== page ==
The Medieval Mind One of the world's greatest authorities on the Middle Ages, Professor Robert Bartlett of St Andrew's University, investigates the intellectual landscape of the medieval world.

Christianity, A HistoryTheologian Robert Beckford 's personal view of the dark ages in which he explores how warring pagan tribes became one nation under a single religion - Christianity and asks if this is the most misunderstood and underrated moment in Britain's history. In this extraordinary story, which begins with the fall of the Roman Empire 400 years after the birth of Jesus, we chart the precarious survival of Christianity in the Celtic West and Ireland following a struggle for souls between three different religious traditions: the warrior pagan religion of the Anglo-Saxons, Celtic Christianity and a resurgent Roman Christianity, which arrived with St Augustine in 597.

The Anglo Saxons. - A series of shows discussing the Anglo Saxons and their invasion of Britain. 

The Celts. - A series of shows discussing the Celts, their way of life and culture.

Clovis at his Baptism
The Franks. - The Franks were a West Germanic confederation, uniting the peoples in Magna Germania north and east of the Lower Rhine River. Modern scholars of the Migration Period are in agreement that the Frankish identity emerged in the first half of the 3rd century out of various Germanic groups, including the Salii, Sicambri, Chamavi, Bructeri, Chatti, Chattuarii, Ampsivarii, Tencteri, Ubii, Batavi and the Tungri, who inhabited the area between the Zuyder Zee and the river Lahn and extended eastwards as far as the Weser, but were most densely settled around the IJssel and between the Lippe and the Sieg.
     From the third to fifth centuries the Frankish armies raided Roman territory and expanded their influence among the Germanic peoples previously living under Roman rule on the left bank of the Rhine. In 358, the Salian Franks came to some form of agreement with the Romans that allowed them to settle in Toxandria (roughly Noord-Brabant, Antwerpen and Vlaams-Brabant).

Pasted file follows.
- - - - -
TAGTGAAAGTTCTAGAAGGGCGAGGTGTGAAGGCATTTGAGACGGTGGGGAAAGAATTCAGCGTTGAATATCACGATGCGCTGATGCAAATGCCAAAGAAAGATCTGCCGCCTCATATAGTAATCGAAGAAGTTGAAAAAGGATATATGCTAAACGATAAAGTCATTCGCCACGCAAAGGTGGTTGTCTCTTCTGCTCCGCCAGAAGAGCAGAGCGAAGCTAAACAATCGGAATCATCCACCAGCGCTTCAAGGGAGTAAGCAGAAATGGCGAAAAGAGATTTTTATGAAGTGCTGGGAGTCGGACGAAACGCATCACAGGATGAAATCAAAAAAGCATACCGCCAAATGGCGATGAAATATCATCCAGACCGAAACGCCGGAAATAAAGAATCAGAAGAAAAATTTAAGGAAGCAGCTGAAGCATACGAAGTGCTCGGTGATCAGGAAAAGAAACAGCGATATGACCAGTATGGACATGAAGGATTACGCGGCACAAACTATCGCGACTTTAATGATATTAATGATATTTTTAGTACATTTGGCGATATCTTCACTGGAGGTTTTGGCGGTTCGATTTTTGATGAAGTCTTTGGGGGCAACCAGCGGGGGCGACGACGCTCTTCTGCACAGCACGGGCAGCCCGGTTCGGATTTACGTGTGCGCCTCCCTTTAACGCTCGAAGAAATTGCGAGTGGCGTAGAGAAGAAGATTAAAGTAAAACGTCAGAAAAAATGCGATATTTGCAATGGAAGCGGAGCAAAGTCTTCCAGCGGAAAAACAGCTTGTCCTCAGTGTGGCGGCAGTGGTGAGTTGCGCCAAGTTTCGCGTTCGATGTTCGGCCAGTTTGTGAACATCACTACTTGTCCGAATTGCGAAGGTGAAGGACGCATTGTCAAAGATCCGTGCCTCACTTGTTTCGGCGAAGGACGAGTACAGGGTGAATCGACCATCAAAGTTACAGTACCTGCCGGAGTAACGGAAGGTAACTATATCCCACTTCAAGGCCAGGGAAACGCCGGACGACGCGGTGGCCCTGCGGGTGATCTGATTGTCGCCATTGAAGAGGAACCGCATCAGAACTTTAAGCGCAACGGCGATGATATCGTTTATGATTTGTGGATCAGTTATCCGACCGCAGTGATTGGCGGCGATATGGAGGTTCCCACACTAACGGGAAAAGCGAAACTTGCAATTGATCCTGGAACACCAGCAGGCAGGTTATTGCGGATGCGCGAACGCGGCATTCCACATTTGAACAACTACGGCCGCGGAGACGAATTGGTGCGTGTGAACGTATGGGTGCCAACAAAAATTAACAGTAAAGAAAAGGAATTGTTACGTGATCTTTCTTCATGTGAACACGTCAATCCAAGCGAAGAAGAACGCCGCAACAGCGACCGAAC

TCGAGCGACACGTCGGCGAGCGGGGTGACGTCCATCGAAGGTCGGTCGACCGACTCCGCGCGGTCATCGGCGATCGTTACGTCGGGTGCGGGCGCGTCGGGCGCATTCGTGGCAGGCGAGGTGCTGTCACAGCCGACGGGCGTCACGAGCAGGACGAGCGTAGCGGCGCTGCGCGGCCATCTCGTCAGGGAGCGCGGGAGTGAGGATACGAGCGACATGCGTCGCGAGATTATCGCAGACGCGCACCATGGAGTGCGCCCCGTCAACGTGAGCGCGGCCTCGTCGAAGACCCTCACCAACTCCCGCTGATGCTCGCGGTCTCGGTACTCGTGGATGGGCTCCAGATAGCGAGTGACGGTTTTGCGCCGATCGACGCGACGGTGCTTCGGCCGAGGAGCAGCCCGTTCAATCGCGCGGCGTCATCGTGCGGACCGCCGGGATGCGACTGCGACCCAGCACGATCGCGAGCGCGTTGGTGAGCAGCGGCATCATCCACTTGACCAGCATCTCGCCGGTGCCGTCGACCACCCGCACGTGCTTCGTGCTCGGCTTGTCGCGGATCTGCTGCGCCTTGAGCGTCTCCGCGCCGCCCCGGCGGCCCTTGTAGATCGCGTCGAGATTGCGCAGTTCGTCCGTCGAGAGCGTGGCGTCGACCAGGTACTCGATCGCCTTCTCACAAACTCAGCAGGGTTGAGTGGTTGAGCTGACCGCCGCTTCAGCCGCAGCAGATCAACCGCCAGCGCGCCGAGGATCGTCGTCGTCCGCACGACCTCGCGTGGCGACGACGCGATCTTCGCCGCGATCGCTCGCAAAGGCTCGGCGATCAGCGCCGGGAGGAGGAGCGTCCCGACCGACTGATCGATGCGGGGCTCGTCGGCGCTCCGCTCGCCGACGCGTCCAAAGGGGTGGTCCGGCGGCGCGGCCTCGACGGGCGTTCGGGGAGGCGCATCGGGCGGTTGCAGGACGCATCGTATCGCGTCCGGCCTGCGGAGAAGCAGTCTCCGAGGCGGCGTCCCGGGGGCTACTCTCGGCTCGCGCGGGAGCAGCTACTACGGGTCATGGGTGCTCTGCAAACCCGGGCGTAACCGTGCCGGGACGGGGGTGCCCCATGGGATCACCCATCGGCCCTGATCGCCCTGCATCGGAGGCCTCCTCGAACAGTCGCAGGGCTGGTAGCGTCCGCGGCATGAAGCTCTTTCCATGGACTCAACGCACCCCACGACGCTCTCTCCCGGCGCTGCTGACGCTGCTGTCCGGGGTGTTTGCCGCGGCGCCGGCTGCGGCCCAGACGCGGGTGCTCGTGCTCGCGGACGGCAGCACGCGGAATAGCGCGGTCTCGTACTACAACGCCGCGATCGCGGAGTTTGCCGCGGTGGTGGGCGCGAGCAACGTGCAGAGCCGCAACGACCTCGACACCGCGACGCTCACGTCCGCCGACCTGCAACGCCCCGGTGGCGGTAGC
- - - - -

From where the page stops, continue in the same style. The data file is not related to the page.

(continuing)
The Lindisfarne Gospels. - Not great quality but very interesting look at these gospels. Michelle Brown talks about the Lindisfarne Gospels in the context of other related treasures, places and archaeological sites. Interviewed by Ellie Russell.


The Book of Kells The Book of Kells (Irish: Leabhar Cheanannais) (Dublin, Trinity College Library, MS A. I. (58), sometimes known as the Book of Columba) is an illuminated manuscript in Latin, containing the four Gospels of the New Testament together with various prefatory texts and tables. It was transcribed by Celtic monks ca. 800. The text of the Gospels is largely drawn from the Vulgate, although it also includes several passages drawn from the earlier versions of the Bible known as the Vetus Latina. It is a masterwork of Western calligraphyand represents the pinnacle of Insular illumination. It is also widely regarded as Ireland's finest national treasure.

A History of Scotland - The First episode with Neil Oliver that discusses Scotland up to the early medieval period. In six parts. 

Tintagel Castle -  Zoologist and TV presenter Charlotte Uhlenbroek explores the ruins of Cornwall's 1000 year old Tintagel Castle. The historic spot is forever linked to King Arthur and Charlotte investigates the truth behind the legend, unearthing a story of political spin which continues to resonate over 800 hundred years later.